This platform, piloted this year, will provide co-funding for corporates to build new ventures through pre-qualified venture studios. This is especially useful for larger businesses which want to rekindle a startup mindset within their organisations.

Open Innovation Platform (OIP)

This will facilitate the matching of problems faced by companies and public agencies, with solution providers, and co-fund prototyping and deployment.

For example, through the platform, the Building and Construction Authority, was matched with three solution providers, TraceSafe, TagBox and Nervotec, to develop solutions for safe re-opening of worksites. The firms developed real-time systems that helped construction site owners conduct contact tracing and health monitoring of their workers.

The OIP will be enhanced with new features such as a cloud-based Digital Bench for accelerated virtual prototyping and testing.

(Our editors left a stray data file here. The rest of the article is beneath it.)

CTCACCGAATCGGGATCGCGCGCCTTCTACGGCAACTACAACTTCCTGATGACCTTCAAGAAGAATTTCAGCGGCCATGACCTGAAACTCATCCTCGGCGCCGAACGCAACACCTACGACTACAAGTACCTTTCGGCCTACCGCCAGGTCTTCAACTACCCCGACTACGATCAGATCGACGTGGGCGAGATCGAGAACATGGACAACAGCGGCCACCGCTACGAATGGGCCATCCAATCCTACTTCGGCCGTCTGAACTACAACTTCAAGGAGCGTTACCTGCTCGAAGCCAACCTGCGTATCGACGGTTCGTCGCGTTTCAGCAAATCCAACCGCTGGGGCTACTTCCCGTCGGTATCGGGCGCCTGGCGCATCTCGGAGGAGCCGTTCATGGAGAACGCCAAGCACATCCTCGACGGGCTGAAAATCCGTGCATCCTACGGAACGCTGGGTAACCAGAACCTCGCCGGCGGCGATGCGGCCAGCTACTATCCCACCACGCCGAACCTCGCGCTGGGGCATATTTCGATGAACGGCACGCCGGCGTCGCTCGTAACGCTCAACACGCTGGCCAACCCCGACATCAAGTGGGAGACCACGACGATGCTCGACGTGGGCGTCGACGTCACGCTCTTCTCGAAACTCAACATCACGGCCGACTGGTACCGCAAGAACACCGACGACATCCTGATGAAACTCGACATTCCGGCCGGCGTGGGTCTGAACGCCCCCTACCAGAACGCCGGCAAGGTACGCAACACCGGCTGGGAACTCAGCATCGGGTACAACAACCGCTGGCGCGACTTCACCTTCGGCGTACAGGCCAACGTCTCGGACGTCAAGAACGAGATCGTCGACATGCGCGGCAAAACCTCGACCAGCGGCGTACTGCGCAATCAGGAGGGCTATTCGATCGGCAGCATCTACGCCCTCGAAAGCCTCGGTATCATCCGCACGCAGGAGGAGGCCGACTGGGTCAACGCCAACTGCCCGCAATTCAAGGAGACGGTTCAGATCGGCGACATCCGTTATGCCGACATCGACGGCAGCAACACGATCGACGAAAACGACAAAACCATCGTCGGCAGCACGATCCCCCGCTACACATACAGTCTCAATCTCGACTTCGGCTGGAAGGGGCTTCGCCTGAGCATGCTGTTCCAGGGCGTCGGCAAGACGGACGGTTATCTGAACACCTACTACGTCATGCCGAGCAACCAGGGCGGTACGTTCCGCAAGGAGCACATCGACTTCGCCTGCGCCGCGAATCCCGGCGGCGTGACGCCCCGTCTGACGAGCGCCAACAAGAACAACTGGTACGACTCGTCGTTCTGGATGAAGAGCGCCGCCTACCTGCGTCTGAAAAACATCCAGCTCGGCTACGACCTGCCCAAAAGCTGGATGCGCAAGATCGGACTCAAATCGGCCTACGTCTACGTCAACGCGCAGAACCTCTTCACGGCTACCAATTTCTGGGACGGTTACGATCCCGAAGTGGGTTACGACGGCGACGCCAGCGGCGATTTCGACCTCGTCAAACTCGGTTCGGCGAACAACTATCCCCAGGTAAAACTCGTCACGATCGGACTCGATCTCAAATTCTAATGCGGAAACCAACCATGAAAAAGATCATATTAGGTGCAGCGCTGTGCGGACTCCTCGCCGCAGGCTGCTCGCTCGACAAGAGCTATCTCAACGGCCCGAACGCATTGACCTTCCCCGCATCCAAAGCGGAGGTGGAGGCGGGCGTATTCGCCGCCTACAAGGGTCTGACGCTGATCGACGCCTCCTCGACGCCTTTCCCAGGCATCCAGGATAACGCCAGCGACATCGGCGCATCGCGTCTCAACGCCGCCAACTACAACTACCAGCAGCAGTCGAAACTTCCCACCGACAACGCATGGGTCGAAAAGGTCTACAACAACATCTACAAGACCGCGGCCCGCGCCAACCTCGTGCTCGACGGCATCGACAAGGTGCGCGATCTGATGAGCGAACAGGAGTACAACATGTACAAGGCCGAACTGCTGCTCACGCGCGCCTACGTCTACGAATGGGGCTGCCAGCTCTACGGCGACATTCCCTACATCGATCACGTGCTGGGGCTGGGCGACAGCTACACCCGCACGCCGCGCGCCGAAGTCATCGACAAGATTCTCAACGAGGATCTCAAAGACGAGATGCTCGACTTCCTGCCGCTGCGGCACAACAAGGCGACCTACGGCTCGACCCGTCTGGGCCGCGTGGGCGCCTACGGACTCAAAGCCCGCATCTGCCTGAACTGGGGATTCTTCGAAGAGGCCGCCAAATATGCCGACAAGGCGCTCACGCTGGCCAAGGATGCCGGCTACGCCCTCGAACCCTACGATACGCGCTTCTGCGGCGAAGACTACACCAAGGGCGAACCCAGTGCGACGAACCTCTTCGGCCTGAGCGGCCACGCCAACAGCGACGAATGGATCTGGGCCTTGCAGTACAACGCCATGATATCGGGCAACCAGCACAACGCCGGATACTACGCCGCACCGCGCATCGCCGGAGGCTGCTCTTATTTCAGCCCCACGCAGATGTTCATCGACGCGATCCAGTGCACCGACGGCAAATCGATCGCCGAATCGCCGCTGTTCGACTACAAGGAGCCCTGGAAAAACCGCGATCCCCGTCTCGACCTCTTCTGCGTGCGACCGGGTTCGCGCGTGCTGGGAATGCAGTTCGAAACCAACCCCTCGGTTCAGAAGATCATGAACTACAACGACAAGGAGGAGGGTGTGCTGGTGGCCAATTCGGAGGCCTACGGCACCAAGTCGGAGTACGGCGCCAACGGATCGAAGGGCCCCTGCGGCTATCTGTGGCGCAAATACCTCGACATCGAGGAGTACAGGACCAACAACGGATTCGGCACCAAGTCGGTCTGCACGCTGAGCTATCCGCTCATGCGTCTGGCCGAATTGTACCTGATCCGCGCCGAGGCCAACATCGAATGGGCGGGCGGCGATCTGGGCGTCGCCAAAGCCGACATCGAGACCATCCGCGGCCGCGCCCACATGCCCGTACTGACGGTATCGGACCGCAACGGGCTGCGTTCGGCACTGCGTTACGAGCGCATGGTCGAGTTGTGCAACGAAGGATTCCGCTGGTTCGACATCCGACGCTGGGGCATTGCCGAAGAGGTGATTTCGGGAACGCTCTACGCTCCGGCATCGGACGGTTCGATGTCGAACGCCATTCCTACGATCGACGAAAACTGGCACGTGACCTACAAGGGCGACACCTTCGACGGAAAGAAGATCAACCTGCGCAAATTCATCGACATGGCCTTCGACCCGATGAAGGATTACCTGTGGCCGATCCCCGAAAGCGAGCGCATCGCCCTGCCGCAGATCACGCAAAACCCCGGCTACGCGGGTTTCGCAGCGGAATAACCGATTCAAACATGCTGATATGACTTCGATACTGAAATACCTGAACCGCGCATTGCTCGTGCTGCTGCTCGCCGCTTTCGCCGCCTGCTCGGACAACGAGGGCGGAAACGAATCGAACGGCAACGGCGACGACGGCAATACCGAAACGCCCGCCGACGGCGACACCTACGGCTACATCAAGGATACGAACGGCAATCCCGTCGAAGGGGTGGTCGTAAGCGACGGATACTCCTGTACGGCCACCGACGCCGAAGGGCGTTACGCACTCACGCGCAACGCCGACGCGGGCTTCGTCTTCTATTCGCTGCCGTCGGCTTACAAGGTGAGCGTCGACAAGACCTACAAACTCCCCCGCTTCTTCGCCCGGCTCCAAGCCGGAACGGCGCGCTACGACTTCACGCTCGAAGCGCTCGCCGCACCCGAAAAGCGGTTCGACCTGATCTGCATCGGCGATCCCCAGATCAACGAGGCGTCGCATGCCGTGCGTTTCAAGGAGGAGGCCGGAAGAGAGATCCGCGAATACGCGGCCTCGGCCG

Global Innovation Alliance (GIA)

The GIA serves to catalyse cross-border collaboration between Singapore and major innovation hubs globally. Since its inception in 2017, over 650 students and about 780 Singapore businesses have taken part in innovation launchpads overseas. 40% of these were in Southeast Asia. Last year, despite the pandemic, there were over 100 potential business matches between Indonesian and Singapore-based companies.

The GIA network currently has 15 city links, including four Southeast Asian cities – Bangkok, Ho Chi Minh City, Jakarta, and Manila. It will be expanded to more than 25 cities around the globe over the next five years.

The GIA will also be enhanced through the inclusion of the Co-Innovation Programme. The Programme will support up to 70% of qualifying costs for cross-border innovation and partnership projects.

As businesses innovate, they will create intellectual property and intangible assets, or IP and IA. They will need to identify and protect, value and manage, and commercialise these. To support businesses in commercialising the fruits of their innovation, the Singapore Intellectual Property Strategy 2030 is being developed.

This will include equipping businesses with tools to value their IP and IA, and training skilled professionals in these fields.